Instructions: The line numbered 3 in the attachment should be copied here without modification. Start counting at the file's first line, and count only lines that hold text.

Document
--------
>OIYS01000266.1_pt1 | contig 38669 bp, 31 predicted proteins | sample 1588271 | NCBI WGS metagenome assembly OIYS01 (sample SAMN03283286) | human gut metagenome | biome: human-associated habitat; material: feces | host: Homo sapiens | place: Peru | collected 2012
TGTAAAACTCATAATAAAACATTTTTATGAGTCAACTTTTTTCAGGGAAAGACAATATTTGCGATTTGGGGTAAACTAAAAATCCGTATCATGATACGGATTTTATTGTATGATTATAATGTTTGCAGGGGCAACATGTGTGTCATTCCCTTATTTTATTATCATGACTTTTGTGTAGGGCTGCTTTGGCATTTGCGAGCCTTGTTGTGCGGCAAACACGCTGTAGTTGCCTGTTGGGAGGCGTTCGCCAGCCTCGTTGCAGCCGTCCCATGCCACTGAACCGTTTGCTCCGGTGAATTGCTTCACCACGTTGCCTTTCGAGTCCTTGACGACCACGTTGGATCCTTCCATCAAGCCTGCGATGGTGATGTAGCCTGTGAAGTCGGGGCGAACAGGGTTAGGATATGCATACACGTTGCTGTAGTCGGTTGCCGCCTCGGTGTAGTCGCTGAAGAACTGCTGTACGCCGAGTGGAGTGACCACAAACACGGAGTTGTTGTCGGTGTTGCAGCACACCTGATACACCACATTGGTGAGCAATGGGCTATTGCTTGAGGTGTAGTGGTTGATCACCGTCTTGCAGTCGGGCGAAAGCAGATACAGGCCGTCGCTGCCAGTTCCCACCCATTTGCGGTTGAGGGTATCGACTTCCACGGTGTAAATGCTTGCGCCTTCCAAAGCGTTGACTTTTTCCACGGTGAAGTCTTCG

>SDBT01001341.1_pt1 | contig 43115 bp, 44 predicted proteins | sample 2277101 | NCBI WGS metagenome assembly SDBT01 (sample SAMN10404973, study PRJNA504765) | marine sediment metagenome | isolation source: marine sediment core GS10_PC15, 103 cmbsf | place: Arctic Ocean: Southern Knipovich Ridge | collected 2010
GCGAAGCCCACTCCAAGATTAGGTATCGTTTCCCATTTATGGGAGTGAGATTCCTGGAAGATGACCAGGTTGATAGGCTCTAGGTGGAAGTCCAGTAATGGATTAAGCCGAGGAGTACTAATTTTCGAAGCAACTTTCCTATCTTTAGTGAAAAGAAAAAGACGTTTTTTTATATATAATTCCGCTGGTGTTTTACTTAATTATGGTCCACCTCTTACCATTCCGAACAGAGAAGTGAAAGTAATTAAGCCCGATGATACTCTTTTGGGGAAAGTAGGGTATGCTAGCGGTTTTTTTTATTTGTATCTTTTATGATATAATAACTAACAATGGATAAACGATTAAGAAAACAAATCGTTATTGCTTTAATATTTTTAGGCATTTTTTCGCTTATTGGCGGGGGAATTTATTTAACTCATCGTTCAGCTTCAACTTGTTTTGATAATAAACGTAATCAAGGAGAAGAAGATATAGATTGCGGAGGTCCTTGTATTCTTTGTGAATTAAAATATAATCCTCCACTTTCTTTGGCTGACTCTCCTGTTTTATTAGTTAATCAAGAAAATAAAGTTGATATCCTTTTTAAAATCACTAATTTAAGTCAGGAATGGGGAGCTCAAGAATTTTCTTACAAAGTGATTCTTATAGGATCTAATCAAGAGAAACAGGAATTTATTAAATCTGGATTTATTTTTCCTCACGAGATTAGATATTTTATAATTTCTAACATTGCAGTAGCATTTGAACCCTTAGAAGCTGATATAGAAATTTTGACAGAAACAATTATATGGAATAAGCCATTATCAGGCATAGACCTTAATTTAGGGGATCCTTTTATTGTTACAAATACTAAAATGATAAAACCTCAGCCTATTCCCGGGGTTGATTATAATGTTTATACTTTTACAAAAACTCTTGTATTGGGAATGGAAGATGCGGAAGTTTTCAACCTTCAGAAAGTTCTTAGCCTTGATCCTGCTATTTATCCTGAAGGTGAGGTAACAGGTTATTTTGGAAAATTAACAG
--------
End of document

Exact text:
>SDBT01001341.1_pt1 | contig 43115 bp, 44 predicted proteins | sample 2277101 | NCBI WGS metagenome assembly SDBT01 (sample SAMN10404973, study PRJNA504765) | marine sediment metagenome | isolation source: marine sediment core GS10_PC15, 103 cmbsf | place: Arctic Ocean: Southern Knipovich Ridge | collected 2010